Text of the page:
Yes, you are right. Should I use this algorithm:

//define variables

direction= right

//moving the character

//check the x position
if the character x = 20
//changing the value of the variable
direction= left
//check the variable
if direction= left
if the character x = -20

This algorithm is far from ideal, prone to errors and rigid in its usage compared with the ‘useless’ method you dismissed earlier.

Why is this alogritnm not very good?

  1. You are using forces, so positions will be a float, and never be an integer. So character.x will never be an obsolute 20 or -20.

  2. The limits are hardcoded. If you want to change them, they’ll need to be searched for in the events and replaced (and if they appear in multiple places you need to remember to change ALL of them).

  3. It can only every apply to one character object. Unless you have a way of identifying each object, in which case you need to have a set of events for each object.

  4. You can bypass points 2 & 3 if you use a parameterised algorithm. But then you need to make sure you have all the parameters correct, and they can be prone to errors or messy to write & read.

In short, the method you have knocked is actually an ideal way of left & right movement control in GDevelop. It may not fit with how you might be used to programming things, but bear in mind GDevelop requires a change inn mindset and programming approach.

I whipped up a quick demo of how @SaeedP’s algorithm could be GDevelop-ised (addressing most/all of @MrMen’s comments):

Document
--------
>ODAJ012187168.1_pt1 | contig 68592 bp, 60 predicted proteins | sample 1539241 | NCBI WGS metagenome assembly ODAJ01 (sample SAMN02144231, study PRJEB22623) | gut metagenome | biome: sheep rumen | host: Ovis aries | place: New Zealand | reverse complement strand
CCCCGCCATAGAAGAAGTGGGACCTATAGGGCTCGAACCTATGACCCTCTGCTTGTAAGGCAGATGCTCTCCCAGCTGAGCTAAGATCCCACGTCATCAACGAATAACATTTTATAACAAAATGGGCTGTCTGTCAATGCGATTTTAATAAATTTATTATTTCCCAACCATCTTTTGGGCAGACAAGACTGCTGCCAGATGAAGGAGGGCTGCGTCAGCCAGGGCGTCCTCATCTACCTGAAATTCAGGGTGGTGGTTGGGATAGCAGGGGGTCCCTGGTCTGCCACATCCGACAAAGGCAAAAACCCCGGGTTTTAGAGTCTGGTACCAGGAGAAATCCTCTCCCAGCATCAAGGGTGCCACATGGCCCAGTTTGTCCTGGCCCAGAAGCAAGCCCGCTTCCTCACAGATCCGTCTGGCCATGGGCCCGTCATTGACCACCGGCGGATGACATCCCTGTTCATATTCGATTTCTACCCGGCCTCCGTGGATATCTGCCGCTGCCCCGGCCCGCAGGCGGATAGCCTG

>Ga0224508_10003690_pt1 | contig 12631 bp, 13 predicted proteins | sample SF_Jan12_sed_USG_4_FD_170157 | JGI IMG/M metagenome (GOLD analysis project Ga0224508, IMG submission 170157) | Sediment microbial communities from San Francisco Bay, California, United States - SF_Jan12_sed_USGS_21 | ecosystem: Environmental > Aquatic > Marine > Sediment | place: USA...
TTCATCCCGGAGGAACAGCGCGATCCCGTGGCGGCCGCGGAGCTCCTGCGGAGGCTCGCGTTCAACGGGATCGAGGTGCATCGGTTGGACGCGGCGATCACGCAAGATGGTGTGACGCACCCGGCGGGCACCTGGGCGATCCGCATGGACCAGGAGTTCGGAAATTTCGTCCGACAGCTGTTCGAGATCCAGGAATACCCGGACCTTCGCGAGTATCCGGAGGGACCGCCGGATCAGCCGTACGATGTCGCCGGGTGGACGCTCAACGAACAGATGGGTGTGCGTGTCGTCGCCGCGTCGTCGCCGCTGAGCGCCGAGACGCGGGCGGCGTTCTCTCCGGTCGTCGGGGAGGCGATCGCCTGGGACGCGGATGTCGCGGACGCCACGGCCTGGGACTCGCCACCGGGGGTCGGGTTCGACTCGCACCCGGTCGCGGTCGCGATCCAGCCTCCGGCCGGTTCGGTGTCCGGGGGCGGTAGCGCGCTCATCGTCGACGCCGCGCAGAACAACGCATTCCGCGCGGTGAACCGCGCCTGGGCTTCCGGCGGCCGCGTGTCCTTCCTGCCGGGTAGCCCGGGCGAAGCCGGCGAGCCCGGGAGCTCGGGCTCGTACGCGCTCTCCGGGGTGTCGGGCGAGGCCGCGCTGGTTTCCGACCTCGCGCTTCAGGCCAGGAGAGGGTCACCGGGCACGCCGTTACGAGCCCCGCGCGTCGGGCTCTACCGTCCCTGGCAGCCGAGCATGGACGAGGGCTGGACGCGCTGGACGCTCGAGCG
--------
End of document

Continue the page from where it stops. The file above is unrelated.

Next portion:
Peek 2022-08-22 09-28

As you can see, you have have different distances for each character instance, and different speeds too. Here’s how it’s done:

The character object has two animation frames to simulate walking:


It also has the following variables with default values:

  • start_pos: 0
  • distance: 0
  • speed: 50

When I placed each character onto the scene, I set custom values as so:

Top character:

  • distance: 100

Bottom character:

  • speed: 150
  • distance: 600

And here’s the event sheet:

Hope that helps.

For sure it can be done; that wasn’t what I was getting at - you could store each movement position in an array and use that to control movement. But just because you can, is it the best approach?

With the parameterised method, each character has to have the parameters correctly set, and the character only starts in the centre of the movement path, unless you add more variables. And that just starts adding complexity.

Whereas with the turn-around objects all the dev need to do is place the character and 2 blocks (and maybe set the initial direction, though that can be mitigated by placing the character on a turn-around block). That’s it. It’s extremely quick and simple to add new characters, no typos and the dev can visually see the limits of the character’s movement. Yet the OP dismisses this as extraordinary.

Do you mean when you drag the object on the scene you updated the values of the variables or you updated them in the event sheet?

When I dragged them onto the scene, I updated the variables in the Instance Properties Panel:

Thanks for all of your help.